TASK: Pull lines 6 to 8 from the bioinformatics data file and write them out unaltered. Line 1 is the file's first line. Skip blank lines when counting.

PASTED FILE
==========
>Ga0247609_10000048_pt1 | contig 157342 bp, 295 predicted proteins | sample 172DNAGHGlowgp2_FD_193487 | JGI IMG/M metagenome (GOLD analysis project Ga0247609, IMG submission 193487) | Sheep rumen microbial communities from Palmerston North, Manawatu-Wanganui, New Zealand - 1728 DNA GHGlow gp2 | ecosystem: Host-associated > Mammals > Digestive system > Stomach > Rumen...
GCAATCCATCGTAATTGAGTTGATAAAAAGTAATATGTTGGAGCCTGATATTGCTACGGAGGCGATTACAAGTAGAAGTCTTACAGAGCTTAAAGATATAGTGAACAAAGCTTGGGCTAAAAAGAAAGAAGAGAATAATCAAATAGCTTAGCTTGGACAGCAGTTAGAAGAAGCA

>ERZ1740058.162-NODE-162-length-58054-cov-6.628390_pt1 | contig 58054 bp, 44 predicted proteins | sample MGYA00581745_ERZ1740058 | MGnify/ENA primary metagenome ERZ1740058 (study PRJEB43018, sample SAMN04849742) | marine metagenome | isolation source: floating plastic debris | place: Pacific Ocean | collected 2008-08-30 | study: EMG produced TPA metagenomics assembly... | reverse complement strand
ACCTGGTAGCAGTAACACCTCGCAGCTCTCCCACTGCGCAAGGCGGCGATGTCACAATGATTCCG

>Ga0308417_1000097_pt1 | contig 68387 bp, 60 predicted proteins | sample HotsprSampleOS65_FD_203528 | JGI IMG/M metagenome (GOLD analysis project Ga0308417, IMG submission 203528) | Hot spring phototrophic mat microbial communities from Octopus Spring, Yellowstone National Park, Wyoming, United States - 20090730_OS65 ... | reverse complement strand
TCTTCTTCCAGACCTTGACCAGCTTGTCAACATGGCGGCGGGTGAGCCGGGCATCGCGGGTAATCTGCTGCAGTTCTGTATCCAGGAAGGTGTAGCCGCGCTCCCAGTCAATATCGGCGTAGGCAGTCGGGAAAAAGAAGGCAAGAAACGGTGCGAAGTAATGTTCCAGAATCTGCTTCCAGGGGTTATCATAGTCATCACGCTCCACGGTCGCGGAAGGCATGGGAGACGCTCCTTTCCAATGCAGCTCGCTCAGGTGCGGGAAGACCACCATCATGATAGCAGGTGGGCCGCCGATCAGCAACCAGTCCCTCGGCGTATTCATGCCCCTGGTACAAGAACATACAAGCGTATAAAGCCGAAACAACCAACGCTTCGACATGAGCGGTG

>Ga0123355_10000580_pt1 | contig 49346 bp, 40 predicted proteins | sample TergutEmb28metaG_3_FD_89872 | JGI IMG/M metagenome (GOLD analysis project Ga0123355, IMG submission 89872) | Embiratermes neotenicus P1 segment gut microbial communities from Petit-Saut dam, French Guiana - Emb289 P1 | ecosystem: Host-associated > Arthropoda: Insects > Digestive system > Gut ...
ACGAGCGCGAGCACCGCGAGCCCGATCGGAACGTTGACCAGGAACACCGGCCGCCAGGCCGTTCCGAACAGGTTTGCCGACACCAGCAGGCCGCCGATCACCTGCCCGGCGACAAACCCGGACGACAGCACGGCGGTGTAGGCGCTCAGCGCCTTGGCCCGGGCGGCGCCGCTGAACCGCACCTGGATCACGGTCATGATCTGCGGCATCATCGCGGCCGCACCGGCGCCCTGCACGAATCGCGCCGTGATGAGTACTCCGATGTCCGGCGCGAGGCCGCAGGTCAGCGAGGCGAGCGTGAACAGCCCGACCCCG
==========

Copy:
TCTTCTTCCAGACCTTGACCAGCTTGTCAACATGGCGGCGGGTGAGCCGGGCATCGCGGGTAATCTGCTGCAGTTCTGTATCCAGGAAGGTGTAGCCGCGCTCCCAGTCAATATCGGCGTAGGCAGTCGGGAAAAAGAAGGCAAGAAACGGTGCGAAGTAATGTTCCAGAATCTGCTTCCAGGGGTTATCATAGTCATCACGCTCCACGGTCGCGGAAGGCATGGGAGACGCTCCTTTCCAATGCAGCTCGCTCAGGTGCGGGAAGACCACCATCATGATAGCAGGTGGGCCGCCGATCAGCAACCAGTCCCTCGGCGTATTCATGCCCCTGGTACAAGAACATACAAGCGTATAAAGCCGAAACAACCAACGCTTCGACATGAGCGGTG

>Ga0123355_10000580_pt1 | contig 49346 bp, 40 predicted proteins | sample TergutEmb28metaG_3_FD_89872 | JGI IMG/M metagenome (GOLD analysis project Ga0123355, IMG submission 89872) | Embiratermes neotenicus P1 segment gut microbial communities from Petit-Saut dam, French Guiana - Emb289 P1 | ecosystem: Host-associated > Arthropoda: Insects > Digestive system > Gut ...
ACGAGCGCGAGCACCGCGAGCCCGATCGGAACGTTGACCAGGAACACCGGCCGCCAGGCCGTTCCGAACAGGTTTGCCGACACCAGCAGGCCGCCGATCACCTGCCCGGCGACAAACCCGGACGACAGCACGGCGGTGTAGGCGCTCAGCGCCTTGGCCCGGGCGGCGCCGCTGAACCGCACCTGGATCACGGTCATGATCTGCGGCATCATCGCGGCCGCACCGGCGCCCTGCACGAATCGCGCCGTGATGAGTACTCCGATGTCCGGCGCGAGGCCGCAGGTCAGCGAGGCGAGCGTGAACAGCCCGACCCCG